Die Bats in der Belfry, ja?
(AKA Die Fledermaussyndrom!)

TTP said...

Dash T, I spoke with my brother in Texas yesterday. He won't be getting his pacemaker anytime soon. He mentioned the governor's mandate for a two week quarantine for people coming in to Texas from some cities and some states. And that DPS is enforcing it. Stopping people at the borders. Yeah, and the Lt Governor is an idiot.

I looked at the dashboard for the State of Texas. There's a line that follows I-35 from San Antonio to Austin to the Centroplex (Killeen and Temple) to Waco and on to the Metroplex. Most of my family lives along that line, but as of yesterday my brother said that as far as everyone knows, no one in the family has it. Yet. One of my nieces is a principal in the Austin School District, and her husband is a firefighter / EMT. Of course, he has a more elevated risk of contracting the virus than those of us that can shelter in place, but each and every one of us needs to heed the directives.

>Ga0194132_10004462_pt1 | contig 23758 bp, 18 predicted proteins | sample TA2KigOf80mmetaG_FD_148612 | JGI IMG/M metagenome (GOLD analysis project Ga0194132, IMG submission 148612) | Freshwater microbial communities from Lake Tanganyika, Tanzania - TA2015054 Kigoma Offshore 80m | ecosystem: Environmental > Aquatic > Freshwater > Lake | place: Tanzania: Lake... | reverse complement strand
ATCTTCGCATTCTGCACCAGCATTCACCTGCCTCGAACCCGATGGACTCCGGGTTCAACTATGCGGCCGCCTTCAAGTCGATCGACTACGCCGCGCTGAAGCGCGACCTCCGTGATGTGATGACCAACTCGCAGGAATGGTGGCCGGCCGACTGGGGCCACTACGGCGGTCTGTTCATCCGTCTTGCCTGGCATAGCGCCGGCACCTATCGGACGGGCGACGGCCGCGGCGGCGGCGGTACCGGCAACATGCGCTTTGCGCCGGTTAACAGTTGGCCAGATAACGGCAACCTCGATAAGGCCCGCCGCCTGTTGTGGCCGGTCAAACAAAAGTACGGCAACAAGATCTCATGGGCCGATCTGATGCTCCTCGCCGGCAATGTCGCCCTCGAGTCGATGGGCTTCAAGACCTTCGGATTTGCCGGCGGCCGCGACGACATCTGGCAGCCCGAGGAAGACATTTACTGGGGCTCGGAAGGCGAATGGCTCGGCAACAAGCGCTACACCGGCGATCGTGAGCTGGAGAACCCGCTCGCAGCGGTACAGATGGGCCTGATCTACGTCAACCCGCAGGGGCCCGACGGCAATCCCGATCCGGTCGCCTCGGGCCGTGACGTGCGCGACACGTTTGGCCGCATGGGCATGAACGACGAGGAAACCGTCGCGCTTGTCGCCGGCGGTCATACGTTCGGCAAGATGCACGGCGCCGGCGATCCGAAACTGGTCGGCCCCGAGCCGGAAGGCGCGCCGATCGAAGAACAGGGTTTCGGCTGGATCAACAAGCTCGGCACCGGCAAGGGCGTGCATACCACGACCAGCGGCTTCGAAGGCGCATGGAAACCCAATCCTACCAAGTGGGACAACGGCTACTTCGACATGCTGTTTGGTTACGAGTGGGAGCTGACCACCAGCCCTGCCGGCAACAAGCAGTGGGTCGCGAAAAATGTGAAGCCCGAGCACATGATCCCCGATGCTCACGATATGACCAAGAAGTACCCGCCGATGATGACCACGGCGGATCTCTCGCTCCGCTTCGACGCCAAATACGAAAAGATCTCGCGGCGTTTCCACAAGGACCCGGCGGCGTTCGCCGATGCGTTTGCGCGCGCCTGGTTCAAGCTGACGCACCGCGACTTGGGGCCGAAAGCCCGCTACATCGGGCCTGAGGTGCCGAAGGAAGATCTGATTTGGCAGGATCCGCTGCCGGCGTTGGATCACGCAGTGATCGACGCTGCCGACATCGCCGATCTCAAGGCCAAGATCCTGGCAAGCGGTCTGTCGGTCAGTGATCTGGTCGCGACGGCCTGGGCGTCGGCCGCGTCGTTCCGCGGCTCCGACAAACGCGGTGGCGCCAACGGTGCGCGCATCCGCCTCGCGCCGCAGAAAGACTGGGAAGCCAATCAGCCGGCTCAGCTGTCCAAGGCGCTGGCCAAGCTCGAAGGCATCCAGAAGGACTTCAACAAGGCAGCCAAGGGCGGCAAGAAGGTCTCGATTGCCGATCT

Some states and governors don't seem to be getting the message. The governor of Georgia said he just learned that asymptomatic people can spread the virus. Really ? He just learned ? And he's leading a state ?

Of course, it's hard to convince the deniers, or those in sparse population areas that haven't seen the impact. Yet. Like Antarctica.

Just like you'll never be able to convince those that didn't comprehend the Y2K issues.

One of my young neighbors is also foolhardy, as are some of his friends that continue to hang out. He seems to think that it's all going to go away when the weather warms up.

I looked at your County's dashboard. Here's ours: DuPage Co. Health Dept. COVID-19 Dashboard

Jayce, DW has been using Zoom for a couple of weeks with her team. No problems here. Each member that has their camera turned on is shown on top in the "Gallery", whether they are speaking or not. If it is like other video conferences I have used, the meeting host can pass control of the meeting to other users as they present. But in the few glimpses I have seen, it looks as if any of the members is talking, they appear on the main part of the screen. So it seems like the options may need to be adjusted.